In fact, UPMC hired its own security consultants and began investing in better security. Among the changes: An armed security guard is stationed at Western Psych on all shifts, employees enter through a secure entrance with a card swipe, and metal detectors have been placed in UPMC emergency departments in Allegheny County.
"They’re making large architectural changes to revamp the access to the building, the flow and the security operations," says Zobrist. "They included nurses in looking at the blue prints. We were able to include some questions that they hadn’t thought about."
Better communication is essential, he says. "The most important thing is that there be workplace violence assessment and review that’s done by an outside group and shared with frontline staff," he says.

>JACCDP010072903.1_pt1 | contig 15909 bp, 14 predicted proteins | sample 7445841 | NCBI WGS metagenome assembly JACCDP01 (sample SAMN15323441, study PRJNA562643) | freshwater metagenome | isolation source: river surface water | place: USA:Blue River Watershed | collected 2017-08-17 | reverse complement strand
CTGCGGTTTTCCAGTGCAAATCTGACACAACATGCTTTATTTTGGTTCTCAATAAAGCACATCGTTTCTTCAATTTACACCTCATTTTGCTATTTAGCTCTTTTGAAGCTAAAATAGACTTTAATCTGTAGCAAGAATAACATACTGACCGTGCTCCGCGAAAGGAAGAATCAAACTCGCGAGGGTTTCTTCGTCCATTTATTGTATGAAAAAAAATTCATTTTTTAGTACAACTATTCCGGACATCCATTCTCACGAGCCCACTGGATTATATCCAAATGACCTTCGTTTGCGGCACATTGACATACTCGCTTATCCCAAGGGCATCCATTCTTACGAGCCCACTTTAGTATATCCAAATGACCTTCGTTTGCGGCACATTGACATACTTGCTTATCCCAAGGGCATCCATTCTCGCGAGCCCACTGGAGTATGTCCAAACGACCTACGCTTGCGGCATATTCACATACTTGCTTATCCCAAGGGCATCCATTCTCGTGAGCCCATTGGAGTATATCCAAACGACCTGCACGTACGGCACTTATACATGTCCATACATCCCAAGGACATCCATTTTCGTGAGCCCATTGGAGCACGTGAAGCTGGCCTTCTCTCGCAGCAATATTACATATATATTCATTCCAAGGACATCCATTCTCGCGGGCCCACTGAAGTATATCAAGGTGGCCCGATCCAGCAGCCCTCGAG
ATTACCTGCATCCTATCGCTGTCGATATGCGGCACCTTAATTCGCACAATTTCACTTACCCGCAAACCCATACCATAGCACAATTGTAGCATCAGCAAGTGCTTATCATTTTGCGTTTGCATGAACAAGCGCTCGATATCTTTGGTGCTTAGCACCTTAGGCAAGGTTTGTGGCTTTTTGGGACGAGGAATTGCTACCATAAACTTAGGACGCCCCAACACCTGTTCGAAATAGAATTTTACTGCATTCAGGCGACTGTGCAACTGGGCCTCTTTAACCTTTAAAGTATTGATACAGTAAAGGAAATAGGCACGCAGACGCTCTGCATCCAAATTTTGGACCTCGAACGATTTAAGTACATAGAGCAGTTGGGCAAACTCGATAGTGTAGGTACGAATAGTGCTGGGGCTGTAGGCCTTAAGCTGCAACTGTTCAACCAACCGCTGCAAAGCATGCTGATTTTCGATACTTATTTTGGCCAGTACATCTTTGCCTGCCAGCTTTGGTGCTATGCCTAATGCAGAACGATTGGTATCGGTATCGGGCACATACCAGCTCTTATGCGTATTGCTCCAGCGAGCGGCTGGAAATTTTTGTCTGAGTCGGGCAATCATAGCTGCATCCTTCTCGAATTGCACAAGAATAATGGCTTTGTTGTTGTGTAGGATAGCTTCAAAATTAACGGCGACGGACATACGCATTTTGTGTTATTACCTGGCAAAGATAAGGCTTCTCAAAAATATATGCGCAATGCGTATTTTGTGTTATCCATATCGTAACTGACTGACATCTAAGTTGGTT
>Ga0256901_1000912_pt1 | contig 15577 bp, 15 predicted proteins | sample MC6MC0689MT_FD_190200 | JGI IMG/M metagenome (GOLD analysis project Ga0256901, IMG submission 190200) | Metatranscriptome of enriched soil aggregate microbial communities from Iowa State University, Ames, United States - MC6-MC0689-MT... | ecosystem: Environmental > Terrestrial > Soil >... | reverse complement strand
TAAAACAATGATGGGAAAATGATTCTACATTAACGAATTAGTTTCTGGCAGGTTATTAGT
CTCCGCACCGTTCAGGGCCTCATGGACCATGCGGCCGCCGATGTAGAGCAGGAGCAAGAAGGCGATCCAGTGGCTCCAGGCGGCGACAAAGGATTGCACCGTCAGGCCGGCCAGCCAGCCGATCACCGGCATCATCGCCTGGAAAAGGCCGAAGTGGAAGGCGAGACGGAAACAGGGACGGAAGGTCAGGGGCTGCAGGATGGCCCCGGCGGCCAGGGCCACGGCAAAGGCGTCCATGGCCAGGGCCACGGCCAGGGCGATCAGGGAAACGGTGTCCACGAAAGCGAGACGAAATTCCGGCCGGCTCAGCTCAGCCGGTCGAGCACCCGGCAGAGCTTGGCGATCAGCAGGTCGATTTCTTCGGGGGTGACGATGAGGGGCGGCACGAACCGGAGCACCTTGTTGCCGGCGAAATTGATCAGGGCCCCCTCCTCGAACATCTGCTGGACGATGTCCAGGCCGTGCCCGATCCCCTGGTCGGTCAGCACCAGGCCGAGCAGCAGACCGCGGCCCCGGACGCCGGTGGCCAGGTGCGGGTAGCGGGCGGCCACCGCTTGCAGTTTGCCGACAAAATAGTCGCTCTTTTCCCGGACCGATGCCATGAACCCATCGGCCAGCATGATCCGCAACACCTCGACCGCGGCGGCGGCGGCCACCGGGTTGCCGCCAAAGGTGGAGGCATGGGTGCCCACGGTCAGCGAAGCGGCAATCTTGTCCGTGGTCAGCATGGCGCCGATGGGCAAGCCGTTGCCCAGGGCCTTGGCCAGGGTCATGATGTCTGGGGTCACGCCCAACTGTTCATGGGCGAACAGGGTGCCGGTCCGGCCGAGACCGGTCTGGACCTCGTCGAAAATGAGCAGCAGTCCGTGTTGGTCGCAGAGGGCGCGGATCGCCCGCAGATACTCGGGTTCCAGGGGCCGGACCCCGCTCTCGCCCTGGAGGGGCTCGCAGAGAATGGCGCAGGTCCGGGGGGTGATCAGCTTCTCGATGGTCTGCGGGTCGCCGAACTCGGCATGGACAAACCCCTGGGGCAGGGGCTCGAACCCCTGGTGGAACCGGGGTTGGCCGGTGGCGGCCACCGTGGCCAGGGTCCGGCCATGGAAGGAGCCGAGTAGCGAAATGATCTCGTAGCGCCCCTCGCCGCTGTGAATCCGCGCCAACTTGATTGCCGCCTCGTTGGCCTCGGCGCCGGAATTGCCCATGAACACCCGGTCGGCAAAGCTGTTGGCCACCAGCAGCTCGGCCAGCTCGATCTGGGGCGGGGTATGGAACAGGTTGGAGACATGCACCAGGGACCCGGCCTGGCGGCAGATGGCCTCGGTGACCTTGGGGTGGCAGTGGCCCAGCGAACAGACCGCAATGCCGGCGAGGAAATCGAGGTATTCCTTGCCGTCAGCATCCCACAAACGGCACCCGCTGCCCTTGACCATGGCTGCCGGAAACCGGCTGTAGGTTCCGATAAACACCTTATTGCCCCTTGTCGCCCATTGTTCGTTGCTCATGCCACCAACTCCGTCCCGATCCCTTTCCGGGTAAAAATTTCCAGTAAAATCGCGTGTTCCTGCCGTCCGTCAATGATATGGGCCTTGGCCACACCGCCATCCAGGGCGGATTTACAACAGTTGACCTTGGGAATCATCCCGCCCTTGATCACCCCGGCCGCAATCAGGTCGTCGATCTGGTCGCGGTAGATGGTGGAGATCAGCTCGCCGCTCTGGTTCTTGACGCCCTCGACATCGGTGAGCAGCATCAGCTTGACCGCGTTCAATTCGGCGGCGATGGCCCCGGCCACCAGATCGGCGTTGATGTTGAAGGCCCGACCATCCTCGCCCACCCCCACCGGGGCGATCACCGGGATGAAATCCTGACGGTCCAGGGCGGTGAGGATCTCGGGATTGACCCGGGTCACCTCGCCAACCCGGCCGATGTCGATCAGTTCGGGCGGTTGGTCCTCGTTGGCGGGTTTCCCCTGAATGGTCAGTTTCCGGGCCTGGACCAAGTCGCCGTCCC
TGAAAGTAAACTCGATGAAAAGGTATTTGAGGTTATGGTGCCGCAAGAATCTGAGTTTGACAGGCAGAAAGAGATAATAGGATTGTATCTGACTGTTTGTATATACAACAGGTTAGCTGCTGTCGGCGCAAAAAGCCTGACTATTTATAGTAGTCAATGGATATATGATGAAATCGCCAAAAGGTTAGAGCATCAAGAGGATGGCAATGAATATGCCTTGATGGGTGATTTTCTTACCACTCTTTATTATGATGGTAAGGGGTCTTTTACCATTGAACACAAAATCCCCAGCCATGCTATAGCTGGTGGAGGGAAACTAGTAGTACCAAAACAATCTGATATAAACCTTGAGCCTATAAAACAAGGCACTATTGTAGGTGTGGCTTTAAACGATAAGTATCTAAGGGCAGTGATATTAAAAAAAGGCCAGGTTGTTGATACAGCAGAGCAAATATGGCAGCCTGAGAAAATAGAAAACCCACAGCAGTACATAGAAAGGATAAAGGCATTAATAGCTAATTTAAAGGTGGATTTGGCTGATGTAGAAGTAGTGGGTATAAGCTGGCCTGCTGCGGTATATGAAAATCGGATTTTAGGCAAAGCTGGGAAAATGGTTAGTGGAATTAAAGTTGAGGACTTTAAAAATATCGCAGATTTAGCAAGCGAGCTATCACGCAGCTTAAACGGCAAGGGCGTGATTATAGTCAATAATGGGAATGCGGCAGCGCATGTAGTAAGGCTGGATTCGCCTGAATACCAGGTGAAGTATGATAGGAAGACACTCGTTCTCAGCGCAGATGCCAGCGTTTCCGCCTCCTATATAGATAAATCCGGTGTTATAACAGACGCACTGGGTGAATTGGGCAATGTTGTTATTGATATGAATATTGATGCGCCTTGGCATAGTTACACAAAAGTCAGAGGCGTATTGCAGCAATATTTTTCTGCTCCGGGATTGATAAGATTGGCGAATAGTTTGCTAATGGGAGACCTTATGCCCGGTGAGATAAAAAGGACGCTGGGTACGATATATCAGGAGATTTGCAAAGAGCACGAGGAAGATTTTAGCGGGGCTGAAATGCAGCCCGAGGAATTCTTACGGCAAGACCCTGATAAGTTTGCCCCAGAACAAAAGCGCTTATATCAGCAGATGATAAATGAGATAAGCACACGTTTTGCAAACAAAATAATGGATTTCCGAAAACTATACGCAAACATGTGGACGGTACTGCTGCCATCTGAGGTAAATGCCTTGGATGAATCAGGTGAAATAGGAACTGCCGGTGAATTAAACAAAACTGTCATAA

OSHA issued workplace violence prevention guidelines specifically geared toward health care and social services in 2004, and those recommendations still serve as a template. (www.osha.gov/Publications/OSHA3148/osha3148.html) (See box on p. 123.)
Lessons from other shootings
Hospital security experts also have learned lessons from "active shooter" incidents around the country.
"Probably one of the biggest things we learned from Virginia Tech [where a student killed 32 and injured 17 students and faculty in 2007] is the need to have an ongoing threat assessment team in your facility that meets regularly and often," says Pryse. Weekly or bi-weekly is a good goal, she says.